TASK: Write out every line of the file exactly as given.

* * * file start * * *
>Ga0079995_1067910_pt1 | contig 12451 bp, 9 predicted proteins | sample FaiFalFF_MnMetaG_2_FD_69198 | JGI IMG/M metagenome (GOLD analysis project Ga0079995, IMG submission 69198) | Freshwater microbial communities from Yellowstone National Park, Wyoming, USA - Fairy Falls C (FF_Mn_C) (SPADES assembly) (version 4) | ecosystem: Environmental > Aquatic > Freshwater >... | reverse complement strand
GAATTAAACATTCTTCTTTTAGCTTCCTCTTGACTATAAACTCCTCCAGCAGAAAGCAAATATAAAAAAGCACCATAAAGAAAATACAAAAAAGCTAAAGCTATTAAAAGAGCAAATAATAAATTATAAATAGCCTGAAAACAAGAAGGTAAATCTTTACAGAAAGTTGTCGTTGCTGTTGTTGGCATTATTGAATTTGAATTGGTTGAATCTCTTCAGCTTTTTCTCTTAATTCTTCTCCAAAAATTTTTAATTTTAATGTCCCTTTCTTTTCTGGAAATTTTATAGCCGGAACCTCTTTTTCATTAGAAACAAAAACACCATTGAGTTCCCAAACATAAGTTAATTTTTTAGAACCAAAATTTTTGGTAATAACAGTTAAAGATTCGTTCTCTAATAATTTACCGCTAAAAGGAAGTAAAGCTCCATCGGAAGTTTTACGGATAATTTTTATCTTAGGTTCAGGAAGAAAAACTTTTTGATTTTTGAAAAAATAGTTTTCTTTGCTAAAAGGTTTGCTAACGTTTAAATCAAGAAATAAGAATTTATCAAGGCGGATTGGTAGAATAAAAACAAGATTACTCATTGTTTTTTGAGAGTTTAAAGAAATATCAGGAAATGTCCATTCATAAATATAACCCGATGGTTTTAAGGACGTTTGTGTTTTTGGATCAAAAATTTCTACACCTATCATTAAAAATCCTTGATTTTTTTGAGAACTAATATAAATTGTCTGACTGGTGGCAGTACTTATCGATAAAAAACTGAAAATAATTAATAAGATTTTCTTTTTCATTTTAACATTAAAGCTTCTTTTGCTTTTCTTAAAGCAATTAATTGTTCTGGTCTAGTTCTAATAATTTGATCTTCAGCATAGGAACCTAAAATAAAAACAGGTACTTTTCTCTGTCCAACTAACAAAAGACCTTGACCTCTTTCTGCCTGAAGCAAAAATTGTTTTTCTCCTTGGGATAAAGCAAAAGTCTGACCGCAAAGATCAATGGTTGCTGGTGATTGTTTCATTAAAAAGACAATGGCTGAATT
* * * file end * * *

>Ga0079995_1067910_pt1 | contig 12451 bp, 9 predicted proteins | sample FaiFalFF_MnMetaG_2_FD_69198 | JGI IMG/M metagenome (GOLD analysis project Ga0079995, IMG submission 69198) | Freshwater microbial communities from Yellowstone National Park, Wyoming, USA - Fairy Falls C (FF_Mn_C) (SPADES assembly) (version 4) | ecosystem: Environmental > Aquatic > Freshwater >... | reverse complement strand
GAATTAAACATTCTTCTTTTAGCTTCCTCTTGACTATAAACTCCTCCAGCAGAAAGCAAATATAAAAAAGCACCATAAAGAAAATACAAAAAAGCTAAAGCTATTAAAAGAGCAAATAATAAATTATAAATAGCCTGAAAACAAGAAGGTAAATCTTTACAGAAAGTTGTCGTTGCTGTTGTTGGCATTATTGAATTTGAATTGGTTGAATCTCTTCAGCTTTTTCTCTTAATTCTTCTCCAAAAATTTTTAATTTTAATGTCCCTTTCTTTTCTGGAAATTTTATAGCCGGAACCTCTTTTTCATTAGAAACAAAAACACCATTGAGTTCCCAAACATAAGTTAATTTTTTAGAACCAAAATTTTTGGTAATAACAGTTAAAGATTCGTTCTCTAATAATTTACCGCTAAAAGGAAGTAAAGCTCCATCGGAAGTTTTACGGATAATTTTTATCTTAGGTTCAGGAAGAAAAACTTTTTGATTTTTGAAAAAATAGTTTTCTTTGCTAAAAGGTTTGCTAACGTTTAAATCAAGAAATAAGAATTTATCAAGGCGGATTGGTAGAATAAAAACAAGATTACTCATTGTTTTTTGAGAGTTTAAAGAAATATCAGGAAATGTCCATTCATAAATATAACCCGATGGTTTTAAGGACGTTTGTGTTTTTGGATCAAAAATTTCTACACCTATCATTAAAAATCCTTGATTTTTTTGAGAACTAATATAAATTGTCTGACTGGTGGCAGTACTTATCGATAAAAAACTGAAAATAATTAATAAGATTTTCTTTTTCATTTTAACATTAAAGCTTCTTTTGCTTTTCTTAAAGCAATTAATTGTTCTGGTCTAGTTCTAATAATTTGATCTTCAGCATAGGAACCTAAAATAAAAACAGGTACTTTTCTCTGTCCAACTAACAAAAGACCTTGACCTCTTTCTGCCTGAAGCAAAAATTGTTTTTCTCCTTGGGATAAAGCAAAAGTCTGACCGCAAAGATCAATGGTTGCTGGTGATTGTTTCATTAAAAAGACAATGGCTGAATT